State lawmakers are investing in new medical residency programs in Missouri to help encourage physicians to stay in the state when they’ve completed their medical training. The state also surpasses the national average for locum tenens compensation, at 118% of the median pay.
8. Kansas: 118%
Like most states on this list, Kansas faces a severe physician shortage: Out of 105 counties in Kansas, 92 counties are medically underserved, according to the most recent report from the Kansas Health Science Center. To help address the need, locum tenens providers are well compensated at 118% of the national average pay.
As with many other states, the shortages are most keenly felt in Kansas’ vast rural regions. According to the report, despite efforts to increase the number of providers in the state, professional shortages and a changing healthcare marketplace perpetuate uneven distribution of these essential healthcare professionals across the state. As a result, being underserved or having too few professionals for area residents continues to be a predominantly rural problem.
9. Vermont: 117%
Vermont broke into the top 10 highest-paid states for locum tenens in 2022 and maintains a spot on the list for 2023.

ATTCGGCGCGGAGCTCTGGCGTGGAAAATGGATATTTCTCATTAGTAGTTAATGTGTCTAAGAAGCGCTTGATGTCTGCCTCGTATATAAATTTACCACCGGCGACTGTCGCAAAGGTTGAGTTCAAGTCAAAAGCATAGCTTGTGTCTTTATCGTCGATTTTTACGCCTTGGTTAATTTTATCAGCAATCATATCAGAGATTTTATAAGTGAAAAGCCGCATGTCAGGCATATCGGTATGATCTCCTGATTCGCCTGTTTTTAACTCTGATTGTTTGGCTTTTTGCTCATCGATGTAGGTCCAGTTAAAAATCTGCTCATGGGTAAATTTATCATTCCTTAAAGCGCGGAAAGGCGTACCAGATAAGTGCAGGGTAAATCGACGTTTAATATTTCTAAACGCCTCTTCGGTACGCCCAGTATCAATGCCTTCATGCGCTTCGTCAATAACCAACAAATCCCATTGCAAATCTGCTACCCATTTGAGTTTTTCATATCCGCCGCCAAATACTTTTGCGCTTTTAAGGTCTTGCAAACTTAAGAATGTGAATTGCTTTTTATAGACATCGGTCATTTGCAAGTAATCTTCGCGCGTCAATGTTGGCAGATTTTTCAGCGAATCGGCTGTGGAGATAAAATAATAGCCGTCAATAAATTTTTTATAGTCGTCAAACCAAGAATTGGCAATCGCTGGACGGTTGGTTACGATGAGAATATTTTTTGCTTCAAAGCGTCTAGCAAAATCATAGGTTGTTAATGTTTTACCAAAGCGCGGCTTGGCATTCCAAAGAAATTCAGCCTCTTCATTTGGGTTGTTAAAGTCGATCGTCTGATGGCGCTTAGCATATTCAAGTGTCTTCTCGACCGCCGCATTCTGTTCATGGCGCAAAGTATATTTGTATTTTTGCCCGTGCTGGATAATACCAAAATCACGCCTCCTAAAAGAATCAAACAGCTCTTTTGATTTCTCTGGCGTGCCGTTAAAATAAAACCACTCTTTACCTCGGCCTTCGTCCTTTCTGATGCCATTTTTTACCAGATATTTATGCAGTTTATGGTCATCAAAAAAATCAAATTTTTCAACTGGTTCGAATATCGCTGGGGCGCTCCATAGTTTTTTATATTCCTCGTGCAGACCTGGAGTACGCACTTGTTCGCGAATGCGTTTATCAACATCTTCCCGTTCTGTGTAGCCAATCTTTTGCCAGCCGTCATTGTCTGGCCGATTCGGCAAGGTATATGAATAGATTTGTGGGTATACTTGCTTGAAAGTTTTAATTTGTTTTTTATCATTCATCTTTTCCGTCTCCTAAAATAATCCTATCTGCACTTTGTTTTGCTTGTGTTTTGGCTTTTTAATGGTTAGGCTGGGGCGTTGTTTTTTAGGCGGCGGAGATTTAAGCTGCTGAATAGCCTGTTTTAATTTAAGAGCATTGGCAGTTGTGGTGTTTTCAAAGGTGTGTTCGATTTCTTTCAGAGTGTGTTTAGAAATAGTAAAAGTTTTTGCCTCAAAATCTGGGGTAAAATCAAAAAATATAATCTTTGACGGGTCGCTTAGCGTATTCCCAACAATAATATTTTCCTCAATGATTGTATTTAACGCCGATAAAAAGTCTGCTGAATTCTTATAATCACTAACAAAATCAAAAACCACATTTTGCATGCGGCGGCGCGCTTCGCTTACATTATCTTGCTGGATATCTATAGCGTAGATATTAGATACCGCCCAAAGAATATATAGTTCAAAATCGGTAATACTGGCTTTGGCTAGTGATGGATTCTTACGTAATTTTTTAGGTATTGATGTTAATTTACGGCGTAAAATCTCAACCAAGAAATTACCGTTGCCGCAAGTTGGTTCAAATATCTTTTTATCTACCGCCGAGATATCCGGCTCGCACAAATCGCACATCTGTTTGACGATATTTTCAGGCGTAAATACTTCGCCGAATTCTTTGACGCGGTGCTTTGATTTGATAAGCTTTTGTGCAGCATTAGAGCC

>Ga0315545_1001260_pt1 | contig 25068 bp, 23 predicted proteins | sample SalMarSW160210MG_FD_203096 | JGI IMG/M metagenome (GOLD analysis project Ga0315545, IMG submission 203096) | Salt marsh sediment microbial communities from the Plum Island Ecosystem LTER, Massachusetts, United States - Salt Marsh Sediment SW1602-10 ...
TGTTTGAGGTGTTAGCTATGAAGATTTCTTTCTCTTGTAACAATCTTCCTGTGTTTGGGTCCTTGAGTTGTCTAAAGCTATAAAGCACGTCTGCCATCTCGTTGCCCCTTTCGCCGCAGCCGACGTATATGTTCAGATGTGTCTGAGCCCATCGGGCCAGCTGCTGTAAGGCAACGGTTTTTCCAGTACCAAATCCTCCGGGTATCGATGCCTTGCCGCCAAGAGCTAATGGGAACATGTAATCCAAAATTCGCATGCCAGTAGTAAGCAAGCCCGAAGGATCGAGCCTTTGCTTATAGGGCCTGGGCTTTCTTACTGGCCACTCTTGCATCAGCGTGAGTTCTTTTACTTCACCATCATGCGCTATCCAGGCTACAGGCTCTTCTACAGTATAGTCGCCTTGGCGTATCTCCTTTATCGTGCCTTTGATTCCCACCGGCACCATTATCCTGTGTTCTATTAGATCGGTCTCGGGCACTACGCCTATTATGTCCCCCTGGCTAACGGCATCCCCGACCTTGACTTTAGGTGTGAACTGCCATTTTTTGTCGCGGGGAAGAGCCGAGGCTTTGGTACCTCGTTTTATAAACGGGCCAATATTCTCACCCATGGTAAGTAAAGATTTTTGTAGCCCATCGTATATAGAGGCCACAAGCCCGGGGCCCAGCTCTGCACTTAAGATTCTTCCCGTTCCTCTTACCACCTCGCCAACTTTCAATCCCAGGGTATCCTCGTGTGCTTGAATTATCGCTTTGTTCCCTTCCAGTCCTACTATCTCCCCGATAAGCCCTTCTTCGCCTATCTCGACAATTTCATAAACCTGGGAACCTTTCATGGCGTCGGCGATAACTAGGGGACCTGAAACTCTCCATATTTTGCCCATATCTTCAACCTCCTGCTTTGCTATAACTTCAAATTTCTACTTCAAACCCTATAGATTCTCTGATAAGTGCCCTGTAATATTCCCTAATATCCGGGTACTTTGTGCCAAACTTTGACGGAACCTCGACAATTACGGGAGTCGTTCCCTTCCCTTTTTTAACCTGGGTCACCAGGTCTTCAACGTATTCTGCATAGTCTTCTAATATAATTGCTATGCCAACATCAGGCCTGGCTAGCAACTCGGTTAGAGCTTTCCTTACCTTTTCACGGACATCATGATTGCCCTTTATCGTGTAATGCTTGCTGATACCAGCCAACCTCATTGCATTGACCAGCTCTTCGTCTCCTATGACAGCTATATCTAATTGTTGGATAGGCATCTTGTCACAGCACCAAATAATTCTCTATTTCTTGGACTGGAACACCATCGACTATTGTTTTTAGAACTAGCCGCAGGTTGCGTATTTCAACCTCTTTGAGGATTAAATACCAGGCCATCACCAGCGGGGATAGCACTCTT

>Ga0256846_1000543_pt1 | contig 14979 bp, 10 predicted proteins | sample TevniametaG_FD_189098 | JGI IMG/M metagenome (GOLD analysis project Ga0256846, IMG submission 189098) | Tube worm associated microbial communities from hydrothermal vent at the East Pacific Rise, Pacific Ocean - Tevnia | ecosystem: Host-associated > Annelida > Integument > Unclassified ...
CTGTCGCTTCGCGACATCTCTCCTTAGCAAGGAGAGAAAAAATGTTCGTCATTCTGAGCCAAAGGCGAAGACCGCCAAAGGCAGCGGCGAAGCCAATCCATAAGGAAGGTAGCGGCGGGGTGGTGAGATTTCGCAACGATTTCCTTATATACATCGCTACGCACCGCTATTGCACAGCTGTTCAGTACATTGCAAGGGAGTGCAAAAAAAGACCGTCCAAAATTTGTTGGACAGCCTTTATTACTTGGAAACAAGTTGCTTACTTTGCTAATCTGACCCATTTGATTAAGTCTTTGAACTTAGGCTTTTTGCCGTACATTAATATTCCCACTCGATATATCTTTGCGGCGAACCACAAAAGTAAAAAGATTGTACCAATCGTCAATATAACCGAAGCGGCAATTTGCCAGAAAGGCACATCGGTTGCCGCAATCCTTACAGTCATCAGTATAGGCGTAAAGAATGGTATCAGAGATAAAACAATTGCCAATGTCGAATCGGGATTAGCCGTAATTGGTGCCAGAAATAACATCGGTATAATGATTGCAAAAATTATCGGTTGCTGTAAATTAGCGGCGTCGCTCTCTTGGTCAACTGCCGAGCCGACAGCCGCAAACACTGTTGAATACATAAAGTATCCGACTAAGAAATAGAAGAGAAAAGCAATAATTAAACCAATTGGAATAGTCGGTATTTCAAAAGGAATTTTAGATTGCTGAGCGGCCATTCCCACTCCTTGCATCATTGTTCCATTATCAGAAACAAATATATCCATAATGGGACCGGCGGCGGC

Despite a higher-than-average physician-to-population ratio (by some estimates, Vermont ranks 4th highest in the nation), Vermont is facing a critical shortage of primary care physicians, forcing patients to seek emergency medical care for non-emergencies. According to the Vermont Medical Society, primary care — or lack thereof — is the most pressing issue facing the state.
Primary care physicians interested in locum tenens roles could have a significant impact — and earn above the national average — in Vermont.
10. Montana: 117%
People living in the state’s frontier and rural communities often live hours from medical services. According to the Montana Department of Health and Human Services, 51 of the Treasure State’s 56 counties are considered medically underserved. In fact, some counties don’t have a physician at all.
Add to this an aging population and physician workforce — Montana has the 4th oldest physician workforce in the country — and it’s understandable why the state is willing to pay a premium for excellent locum tenens support.
Working locum tenens can be a lucrative career choice, especially for locum tenens providers who are willing to work assignments in high-need and rural locations. These locations also offer an important setting to deliver care to areas and populations in greatest need.